“An outstanding, multi-day backcountry ride through amazing bush, sub-alpine, and coastal scenery.”
— Alan Eskrick
Open for mountain bikes May 1st to November 30th only. No night riding. Maximum group size six. Hut bookings required in advance through doc.govt.nz/heaphytrack
The most scenic backcountry ride in New Zealand. The track takes you from lowland beech to sub-alpine forest at 915 m then through the red tussock fields of Gouland Downs and the smaller shrub fringed Mackay Downs.
There is a 12.5 km downhill from Mackay Hut to the confluence of the Heaphy and Lewis Rivers through luxuriant West Coast bush. Cross the Heaphy River on a 148.5m suspension bridge and follow the river through nikau palms to the roar of surf on the golden beaches of the Heaphy coast.
Ride along an amazing coastline for 16.5 km to the road end at Kohaihai. Make sure you stay overnight in Karamea 16 km from the southern end of the track or you'll miss out on one of the best parts of the trip ... the legendary West Coast hospitality.
Need to Know
The weather in this area can change with little warning. Bitter cold and snow can be encountered at any time of year so carry spare warm clothes and a survival blanket. The midpoint of the track is 60 km from civilization so go well prepared with your bike in top condition and with enough tools to carry out repairs. For detailed information see mtbtrailstrust.org.nz/Heaph…
Heaphy Track can be ridden in either direction. As it is currently only open for mountain biking in the winter months, riders should be prepared for all weather conditions. With six huts along the track, there are many options for doing the trip. Uber fit, experienced backcountry riders who plan the ride carefully can ride through in one day, but this is not recommended.
From the northern end, the track climbs through native bush on an easy grade to Flanagan's Corner, the highest point on the track at 915 m, before gradually descending to Perry Saddle at 880m, where there is a 28 bunk hut. From here the track descends through bush before emerging into the open tussock country with stunning views of Gouland Downs where there is an 8 bunk hut.
Beyond Gouland Downs Hut, the track is relatively level as it crosses the northern part of Gouland Downs before climbing through beech forest to Saxon Hut.
From Saxon Hut the track drops slightly to grassy flats beside the Saxon River then climbs gently up to a broad ridge, which joins Gouland Downs to Mackay Downs.The track then skirts the edge of Mackay Downs to James Mackay Hut. The vegetation is alternately tussock field and shrub-fringed patches of beech forest. James Mackay Hut is situated just above the track on an open terrace. This is a new 28 bunk hut. The Tasman Sea and Heaphy River mouth can be seen from here, 15 km to the west and 750 m below.
Beyond James Mackay Hut, a gradual descent to the Heaphy River begins. The track is through beech forest at first, but richer and taller forest typical of the West Coast become dominant. Occasional tantalising glimpses of the Heaphy River below are seen through the forest. The 20 bunk Lewis Hut appears at the junction of the Heaphy River with the smaller Lewis River along with the first nikau palms.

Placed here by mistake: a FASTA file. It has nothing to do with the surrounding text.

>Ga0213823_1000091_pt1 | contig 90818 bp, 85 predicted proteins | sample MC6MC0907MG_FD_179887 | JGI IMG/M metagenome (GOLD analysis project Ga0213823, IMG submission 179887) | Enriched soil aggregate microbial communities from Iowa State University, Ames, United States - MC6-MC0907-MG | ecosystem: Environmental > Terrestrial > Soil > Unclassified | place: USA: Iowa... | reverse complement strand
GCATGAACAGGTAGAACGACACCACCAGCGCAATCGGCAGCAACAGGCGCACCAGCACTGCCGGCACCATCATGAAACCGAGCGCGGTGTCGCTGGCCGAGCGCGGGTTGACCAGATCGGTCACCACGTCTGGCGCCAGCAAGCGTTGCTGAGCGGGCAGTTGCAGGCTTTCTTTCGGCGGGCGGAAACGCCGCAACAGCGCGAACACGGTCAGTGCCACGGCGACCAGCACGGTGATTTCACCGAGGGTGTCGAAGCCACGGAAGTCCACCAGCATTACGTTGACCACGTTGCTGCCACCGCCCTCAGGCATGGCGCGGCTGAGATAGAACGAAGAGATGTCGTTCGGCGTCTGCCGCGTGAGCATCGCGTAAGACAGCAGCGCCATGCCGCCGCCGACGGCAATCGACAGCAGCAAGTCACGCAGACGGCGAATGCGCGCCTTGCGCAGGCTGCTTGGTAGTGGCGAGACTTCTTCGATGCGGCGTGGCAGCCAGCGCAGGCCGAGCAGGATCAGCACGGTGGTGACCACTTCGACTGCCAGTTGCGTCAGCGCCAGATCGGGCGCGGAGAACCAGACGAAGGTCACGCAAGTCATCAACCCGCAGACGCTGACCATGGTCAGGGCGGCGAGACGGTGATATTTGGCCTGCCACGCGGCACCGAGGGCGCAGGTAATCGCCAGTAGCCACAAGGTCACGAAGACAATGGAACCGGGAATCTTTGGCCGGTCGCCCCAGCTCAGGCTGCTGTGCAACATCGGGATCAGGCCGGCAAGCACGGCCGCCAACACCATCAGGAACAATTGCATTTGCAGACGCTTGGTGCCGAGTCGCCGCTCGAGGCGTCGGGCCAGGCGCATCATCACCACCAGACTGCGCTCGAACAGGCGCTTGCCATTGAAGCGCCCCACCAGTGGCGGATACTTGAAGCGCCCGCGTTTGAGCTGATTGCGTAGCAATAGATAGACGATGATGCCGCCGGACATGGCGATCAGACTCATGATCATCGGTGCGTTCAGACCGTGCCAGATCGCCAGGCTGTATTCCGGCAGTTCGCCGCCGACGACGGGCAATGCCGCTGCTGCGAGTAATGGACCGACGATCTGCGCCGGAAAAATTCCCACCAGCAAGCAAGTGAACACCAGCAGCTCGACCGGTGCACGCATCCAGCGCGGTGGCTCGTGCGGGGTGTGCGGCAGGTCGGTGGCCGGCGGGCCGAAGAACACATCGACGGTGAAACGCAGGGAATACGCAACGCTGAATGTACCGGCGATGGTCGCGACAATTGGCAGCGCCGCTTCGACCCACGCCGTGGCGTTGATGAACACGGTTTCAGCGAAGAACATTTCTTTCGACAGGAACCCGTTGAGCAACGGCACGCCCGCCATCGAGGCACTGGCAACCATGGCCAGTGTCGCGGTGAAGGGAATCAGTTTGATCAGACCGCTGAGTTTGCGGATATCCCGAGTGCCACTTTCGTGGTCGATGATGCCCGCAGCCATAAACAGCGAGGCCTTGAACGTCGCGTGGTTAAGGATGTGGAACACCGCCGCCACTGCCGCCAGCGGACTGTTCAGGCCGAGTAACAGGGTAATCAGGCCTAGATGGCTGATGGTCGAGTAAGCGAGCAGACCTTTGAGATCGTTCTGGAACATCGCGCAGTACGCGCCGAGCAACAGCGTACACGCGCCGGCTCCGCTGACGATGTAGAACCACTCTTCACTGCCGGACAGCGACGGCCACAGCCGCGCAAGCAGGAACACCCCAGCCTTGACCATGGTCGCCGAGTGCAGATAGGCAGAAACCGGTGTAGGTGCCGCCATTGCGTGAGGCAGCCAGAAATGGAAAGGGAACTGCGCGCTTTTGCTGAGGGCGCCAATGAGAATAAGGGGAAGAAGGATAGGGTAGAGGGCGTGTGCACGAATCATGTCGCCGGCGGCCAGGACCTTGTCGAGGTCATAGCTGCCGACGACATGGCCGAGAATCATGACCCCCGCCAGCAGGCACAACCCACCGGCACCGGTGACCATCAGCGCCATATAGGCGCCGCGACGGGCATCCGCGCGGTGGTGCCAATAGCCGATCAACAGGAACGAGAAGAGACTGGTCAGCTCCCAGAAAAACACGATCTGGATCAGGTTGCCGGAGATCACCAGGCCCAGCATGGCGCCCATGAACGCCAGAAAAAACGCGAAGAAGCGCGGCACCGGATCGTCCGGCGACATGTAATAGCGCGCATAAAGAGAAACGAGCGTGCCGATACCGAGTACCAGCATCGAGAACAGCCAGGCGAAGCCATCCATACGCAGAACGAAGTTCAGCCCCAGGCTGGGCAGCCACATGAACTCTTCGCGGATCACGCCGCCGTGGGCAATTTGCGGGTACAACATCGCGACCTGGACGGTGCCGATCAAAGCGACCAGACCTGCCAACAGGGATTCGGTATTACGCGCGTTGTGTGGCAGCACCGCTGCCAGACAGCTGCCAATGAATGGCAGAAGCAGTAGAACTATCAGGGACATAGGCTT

From Lewis Hut, the track crosses the Heaphy River, via the new 148.4-meter suspension bridge. The track continues along the left bank to the river mouth through a forest of kahikatea, rimu, and rata trees to the modern 32 bunk Heaphy Hut.
The track south to Kohaihai is through forest although beach walking is possible in some places. Some of the small streams are not bridged and can be dangerous after heavy rain. The forest has rata and karaka trees, many vines and groves of nikau palms. After Scotts Beach is reached, there is a final climb on an easy grade over Kohaihai Saddle and down to a bridge across the Kohaihai River. The track follows the riverbank for 400 m to Kohaihai carpark where there is a shelter and phone. From here, it is a 16 km road ride into Karamea or you can use the phone to order a shuttle.
The DOC has put a lot of work into upgrading the track surface so it is not now difficult riding; however, it is a ride that should be on everyone's bucket list for the scenery.
History & Background
The first record of Europeans using the Heaphy Track route was 1859. Exploration by James Mackay led to the first cutting of a formal track in the mid-1860s. It was used by miners traveling between the Collingwood and West Coast goldfields and was later significantly realigned and upgraded to a horse track. This track, the basis of the present track, was maintained by the Collingwood and Buller County Councils until 1964 when NZ Forest Service, now Dept of Conservation (DOC), assumed responsibility.
Formal protection of the area began with the establishment of the Gouland Downs Scenic Reserve and Wildlife refuge in 1917. Other areas within the present National Park were gazetted State Forest from 1920, which resulted in the North West Nelson Forest Park in 1965. In 1996, the Forest Park and some adjoining areas became Kahurangi National Park which resulted in mountain bikes being excluded, and it took 15 years of lobbying to have mountain biking reinstated as a legitimate activity.